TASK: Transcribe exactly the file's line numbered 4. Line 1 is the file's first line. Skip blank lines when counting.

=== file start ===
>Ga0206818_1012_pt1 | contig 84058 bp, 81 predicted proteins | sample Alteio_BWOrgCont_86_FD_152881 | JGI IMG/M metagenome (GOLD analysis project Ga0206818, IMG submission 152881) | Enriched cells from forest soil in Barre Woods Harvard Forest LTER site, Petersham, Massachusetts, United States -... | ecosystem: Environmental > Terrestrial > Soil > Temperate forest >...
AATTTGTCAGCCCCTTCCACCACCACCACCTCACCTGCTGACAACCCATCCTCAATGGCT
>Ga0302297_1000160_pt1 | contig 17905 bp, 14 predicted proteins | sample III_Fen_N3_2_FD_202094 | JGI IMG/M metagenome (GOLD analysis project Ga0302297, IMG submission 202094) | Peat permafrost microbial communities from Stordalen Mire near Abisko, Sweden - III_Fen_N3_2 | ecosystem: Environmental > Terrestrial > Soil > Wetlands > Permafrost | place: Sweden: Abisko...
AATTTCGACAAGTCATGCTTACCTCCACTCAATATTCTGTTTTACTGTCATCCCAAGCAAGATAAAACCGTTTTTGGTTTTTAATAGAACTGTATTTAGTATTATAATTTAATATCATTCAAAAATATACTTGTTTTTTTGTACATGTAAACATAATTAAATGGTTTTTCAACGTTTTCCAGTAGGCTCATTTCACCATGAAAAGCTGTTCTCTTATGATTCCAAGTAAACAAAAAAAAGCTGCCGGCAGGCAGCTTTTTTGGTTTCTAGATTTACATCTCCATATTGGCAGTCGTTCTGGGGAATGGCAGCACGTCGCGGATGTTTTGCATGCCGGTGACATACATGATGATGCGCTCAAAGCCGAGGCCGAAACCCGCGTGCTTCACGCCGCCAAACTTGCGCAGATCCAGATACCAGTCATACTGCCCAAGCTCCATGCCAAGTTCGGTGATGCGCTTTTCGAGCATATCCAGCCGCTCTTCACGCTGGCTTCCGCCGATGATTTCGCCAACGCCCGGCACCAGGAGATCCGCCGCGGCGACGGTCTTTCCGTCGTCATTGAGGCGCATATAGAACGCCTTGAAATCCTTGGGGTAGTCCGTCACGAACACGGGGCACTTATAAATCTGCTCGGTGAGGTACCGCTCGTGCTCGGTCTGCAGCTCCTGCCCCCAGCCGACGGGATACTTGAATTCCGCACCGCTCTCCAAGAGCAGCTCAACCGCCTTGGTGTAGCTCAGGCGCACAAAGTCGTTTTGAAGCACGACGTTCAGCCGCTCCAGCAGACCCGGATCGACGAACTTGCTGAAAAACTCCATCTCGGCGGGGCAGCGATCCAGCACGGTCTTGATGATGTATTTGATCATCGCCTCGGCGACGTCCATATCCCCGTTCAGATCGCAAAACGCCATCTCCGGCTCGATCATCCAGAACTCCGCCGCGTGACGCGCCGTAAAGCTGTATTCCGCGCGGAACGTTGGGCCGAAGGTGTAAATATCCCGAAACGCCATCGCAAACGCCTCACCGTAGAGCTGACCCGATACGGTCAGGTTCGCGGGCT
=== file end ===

AATTTCGACAAGTCATGCTTACCTCCACTCAATATTCTGTTTTACTGTCATCCCAAGCAAGATAAAACCGTTTTTGGTTTTTAATAGAACTGTATTTAGTATTATAATTTAATATCATTCAAAAATATACTTGTTTTTTTGTACATGTAAACATAATTAAATGGTTTTTCAACGTTTTCCAGTAGGCTCATTTCACCATGAAAAGCTGTTCTCTTATGATTCCAAGTAAACAAAAAAAAGCTGCCGGCAGGCAGCTTTTTTGGTTTCTAGATTTACATCTCCATATTGGCAGTCGTTCTGGGGAATGGCAGCACGTCGCGGATGTTTTGCATGCCGGTGACATACATGATGATGCGCTCAAAGCCGAGGCCGAAACCCGCGTGCTTCACGCCGCCAAACTTGCGCAGATCCAGATACCAGTCATACTGCCCAAGCTCCATGCCAAGTTCGGTGATGCGCTTTTCGAGCATATCCAGCCGCTCTTCACGCTGGCTTCCGCCGATGATTTCGCCAACGCCCGGCACCAGGAGATCCGCCGCGGCGACGGTCTTTCCGTCGTCATTGAGGCGCATATAGAACGCCTTGAAATCCTTGGGGTAGTCCGTCACGAACACGGGGCACTTATAAATCTGCTCGGTGAGGTACCGCTCGTGCTCGGTCTGCAGCTCCTGCCCCCAGCCGACGGGATACTTGAATTCCGCACCGCTCTCCAAGAGCAGCTCAACCGCCTTGGTGTAGCTCAGGCGCACAAAGTCGTTTTGAAGCACGACGTTCAGCCGCTCCAGCAGACCCGGATCGACGAACTTGCTGAAAAACTCCATCTCGGCGGGGCAGCGATCCAGCACGGTCTTGATGATGTATTTGATCATCGCCTCGGCGACGTCCATATCCCCGTTCAGATCGCAAAACGCCATCTCCGGCTCGATCATCCAGAACTCCGCCGCGTGACGCGCCGTAAAGCTGTATTCCGCGCGGAACGTTGGGCCGAAGGTGTAAATATCCCGAAACGCCATCGCAAACGCCTCACCGTAGAGCTGACCCGATACGGTCAGGTTCGCGGGCT